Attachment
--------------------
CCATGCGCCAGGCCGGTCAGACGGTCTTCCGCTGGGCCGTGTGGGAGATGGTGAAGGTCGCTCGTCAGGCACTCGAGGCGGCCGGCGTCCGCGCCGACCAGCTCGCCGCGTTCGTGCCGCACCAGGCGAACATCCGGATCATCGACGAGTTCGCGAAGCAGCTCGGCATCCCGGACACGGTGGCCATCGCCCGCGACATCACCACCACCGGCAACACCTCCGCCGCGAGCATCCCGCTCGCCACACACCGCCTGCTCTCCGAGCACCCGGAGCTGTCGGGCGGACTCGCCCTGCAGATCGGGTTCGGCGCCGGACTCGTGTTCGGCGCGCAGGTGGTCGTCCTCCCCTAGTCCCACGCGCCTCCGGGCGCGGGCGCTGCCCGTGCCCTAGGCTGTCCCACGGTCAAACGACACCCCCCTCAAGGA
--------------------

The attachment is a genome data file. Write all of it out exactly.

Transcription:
CCATGCGCCAGGCCGGTCAGACGGTCTTCCGCTGGGCCGTGTGGGAGATGGTGAAGGTCGCTCGTCAGGCACTCGAGGCGGCCGGCGTCCGCGCCGACCAGCTCGCCGCGTTCGTGCCGCACCAGGCGAACATCCGGATCATCGACGAGTTCGCGAAGCAGCTCGGCATCCCGGACACGGTGGCCATCGCCCGCGACATCACCACCACCGGCAACACCTCCGCCGCGAGCATCCCGCTCGCCACACACCGCCTGCTCTCCGAGCACCCGGAGCTGTCGGGCGGACTCGCCCTGCAGATCGGGTTCGGCGCCGGACTCGTGTTCGGCGCGCAGGTGGTCGTCCTCCCCTAGTCCCACGCGCCTCCGGGCGCGGGCGCTGCCCGTGCCCTAGGCTGTCCCACGGTCAAACGACACCCCCCTCAAGGA